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The Power of the Church

Each month, we post a series of blogs around a common topic. This month, Jessica Tate and Linda Kurtz are curating a series written by participants in the first-ever Certificate in Community Organizing and Congregational Leadership offered by NEXT Church, Johnson C. Smith Theological Seminary, and Metro Industrial Areas Foundation. You’ll hear from clergy, lay people, community leaders, and others reflect on the theology of power and how organizing has impacted the way they do ministry. How might you incorporate these principles of organizing into your own work? What is your reaction to their reflections? We invite you to join the conversation on Facebook and Twitter

by Kate Foster Connors

The timing of Easter – the great celebration of God’s power over death – just before the 50th anniversary of the assassination of Dr. Martin Luther King Jr. – whose organizing acumen and brilliant preaching challenged (indeed, threatened) the white majority’s tight grasp on power – has gotten me thinking.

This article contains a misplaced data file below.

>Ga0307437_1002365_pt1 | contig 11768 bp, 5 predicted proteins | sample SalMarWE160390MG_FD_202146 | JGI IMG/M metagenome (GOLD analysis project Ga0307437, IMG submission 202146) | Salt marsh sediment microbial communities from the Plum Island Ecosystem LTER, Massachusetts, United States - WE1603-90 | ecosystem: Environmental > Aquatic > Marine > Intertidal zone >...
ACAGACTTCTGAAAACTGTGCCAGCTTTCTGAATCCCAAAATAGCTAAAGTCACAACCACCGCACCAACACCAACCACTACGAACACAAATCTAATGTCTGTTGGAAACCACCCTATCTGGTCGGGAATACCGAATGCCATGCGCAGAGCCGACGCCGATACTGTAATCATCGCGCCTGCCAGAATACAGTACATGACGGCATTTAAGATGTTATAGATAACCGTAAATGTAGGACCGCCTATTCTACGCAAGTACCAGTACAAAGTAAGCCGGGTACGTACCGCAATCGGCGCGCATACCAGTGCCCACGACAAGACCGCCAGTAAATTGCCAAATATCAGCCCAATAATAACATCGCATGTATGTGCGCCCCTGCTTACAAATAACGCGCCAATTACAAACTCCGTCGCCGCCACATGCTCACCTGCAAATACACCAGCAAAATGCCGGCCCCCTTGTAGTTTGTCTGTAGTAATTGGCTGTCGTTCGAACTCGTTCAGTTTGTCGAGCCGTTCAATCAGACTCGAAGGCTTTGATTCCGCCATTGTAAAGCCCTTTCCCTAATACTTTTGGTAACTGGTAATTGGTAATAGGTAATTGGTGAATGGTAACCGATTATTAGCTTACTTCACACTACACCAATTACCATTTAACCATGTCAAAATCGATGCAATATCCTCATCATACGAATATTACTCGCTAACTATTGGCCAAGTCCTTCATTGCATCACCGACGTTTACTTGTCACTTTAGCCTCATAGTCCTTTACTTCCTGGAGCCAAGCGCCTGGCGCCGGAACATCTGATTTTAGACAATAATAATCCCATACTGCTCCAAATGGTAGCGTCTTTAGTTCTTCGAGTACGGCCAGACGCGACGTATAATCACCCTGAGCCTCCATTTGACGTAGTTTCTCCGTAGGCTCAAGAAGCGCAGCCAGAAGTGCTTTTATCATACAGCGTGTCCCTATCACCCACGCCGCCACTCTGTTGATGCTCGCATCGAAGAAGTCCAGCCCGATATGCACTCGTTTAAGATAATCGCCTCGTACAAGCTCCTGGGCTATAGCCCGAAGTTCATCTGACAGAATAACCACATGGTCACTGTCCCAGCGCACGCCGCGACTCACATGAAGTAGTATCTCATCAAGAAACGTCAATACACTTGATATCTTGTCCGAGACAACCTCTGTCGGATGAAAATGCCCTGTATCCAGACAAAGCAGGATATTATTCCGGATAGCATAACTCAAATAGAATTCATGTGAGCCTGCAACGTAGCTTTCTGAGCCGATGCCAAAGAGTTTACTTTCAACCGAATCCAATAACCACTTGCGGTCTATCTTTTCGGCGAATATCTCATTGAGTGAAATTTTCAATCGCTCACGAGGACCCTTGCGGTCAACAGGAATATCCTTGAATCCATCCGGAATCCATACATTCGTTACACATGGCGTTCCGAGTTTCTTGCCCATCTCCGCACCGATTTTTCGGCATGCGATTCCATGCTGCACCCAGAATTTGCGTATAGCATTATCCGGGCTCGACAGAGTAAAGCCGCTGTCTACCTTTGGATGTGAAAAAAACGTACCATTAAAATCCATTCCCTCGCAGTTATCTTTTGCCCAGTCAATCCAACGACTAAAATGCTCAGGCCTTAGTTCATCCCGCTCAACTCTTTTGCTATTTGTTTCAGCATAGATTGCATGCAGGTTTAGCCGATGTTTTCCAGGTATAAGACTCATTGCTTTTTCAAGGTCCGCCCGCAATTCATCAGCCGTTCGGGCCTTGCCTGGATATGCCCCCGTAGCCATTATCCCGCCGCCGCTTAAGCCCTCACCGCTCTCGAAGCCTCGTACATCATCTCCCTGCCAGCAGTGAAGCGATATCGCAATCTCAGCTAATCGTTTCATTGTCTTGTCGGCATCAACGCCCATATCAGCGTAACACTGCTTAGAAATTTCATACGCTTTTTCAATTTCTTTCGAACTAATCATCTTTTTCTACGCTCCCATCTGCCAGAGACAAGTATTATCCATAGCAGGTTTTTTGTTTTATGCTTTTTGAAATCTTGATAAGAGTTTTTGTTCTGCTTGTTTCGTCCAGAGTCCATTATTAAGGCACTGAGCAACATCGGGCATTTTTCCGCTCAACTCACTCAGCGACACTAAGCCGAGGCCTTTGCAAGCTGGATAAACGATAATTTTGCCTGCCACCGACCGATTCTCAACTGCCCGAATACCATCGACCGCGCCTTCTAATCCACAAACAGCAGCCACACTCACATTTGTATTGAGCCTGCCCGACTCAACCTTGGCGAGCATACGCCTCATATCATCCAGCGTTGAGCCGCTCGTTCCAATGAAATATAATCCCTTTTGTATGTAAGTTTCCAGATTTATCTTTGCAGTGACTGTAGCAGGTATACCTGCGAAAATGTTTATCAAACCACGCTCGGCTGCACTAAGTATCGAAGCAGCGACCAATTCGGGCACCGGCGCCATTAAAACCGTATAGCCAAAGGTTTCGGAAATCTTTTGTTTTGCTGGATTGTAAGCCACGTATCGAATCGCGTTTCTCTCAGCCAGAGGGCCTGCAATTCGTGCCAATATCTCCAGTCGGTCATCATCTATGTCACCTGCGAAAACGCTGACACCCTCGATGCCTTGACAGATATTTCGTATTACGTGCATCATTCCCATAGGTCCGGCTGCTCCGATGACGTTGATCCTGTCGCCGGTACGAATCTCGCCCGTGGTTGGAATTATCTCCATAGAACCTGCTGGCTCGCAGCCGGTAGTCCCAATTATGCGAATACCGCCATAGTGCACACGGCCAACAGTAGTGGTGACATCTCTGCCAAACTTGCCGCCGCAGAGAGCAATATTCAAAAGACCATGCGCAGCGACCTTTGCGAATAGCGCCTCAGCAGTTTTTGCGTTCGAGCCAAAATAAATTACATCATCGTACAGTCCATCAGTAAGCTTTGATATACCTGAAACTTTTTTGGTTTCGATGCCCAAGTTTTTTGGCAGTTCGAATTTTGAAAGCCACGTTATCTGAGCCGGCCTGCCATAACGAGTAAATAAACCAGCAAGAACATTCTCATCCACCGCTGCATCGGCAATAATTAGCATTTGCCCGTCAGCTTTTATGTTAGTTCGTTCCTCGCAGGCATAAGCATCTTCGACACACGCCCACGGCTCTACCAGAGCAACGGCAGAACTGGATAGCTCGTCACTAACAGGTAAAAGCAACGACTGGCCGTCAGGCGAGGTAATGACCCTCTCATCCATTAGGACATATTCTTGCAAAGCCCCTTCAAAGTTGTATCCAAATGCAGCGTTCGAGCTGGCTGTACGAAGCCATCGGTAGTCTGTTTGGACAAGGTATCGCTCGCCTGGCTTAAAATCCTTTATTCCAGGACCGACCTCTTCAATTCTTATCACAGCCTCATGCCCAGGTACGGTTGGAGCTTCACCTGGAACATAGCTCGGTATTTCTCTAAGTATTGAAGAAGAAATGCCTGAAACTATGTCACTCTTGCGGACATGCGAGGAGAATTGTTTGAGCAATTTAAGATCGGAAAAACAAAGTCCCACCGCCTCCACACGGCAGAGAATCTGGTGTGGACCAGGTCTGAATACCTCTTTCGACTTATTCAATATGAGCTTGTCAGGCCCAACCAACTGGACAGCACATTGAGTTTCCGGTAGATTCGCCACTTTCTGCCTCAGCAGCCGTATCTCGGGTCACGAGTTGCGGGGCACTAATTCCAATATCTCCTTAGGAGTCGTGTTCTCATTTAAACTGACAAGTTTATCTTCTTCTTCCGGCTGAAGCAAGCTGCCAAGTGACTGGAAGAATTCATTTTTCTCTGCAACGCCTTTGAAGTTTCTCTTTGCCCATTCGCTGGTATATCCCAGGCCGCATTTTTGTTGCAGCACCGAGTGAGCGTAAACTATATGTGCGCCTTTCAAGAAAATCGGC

Power is not often talked about in the church, apart from the sovereign power of God. In fact, in 17 years of ministry, I have never encountered a congregation with an adult education class on the topic. Which is curious, because most churches I know are struggling mightily to reinvent themselves in a time when the Church has less and less power in society. You would think that our lack of power would create an urgency in the Church to understand and use it.

The story of the Canaanite woman from Matthew 15 is a reminder to us, and perhaps to the North American Church, that even one who is not granted societal power can find power and use it to create change: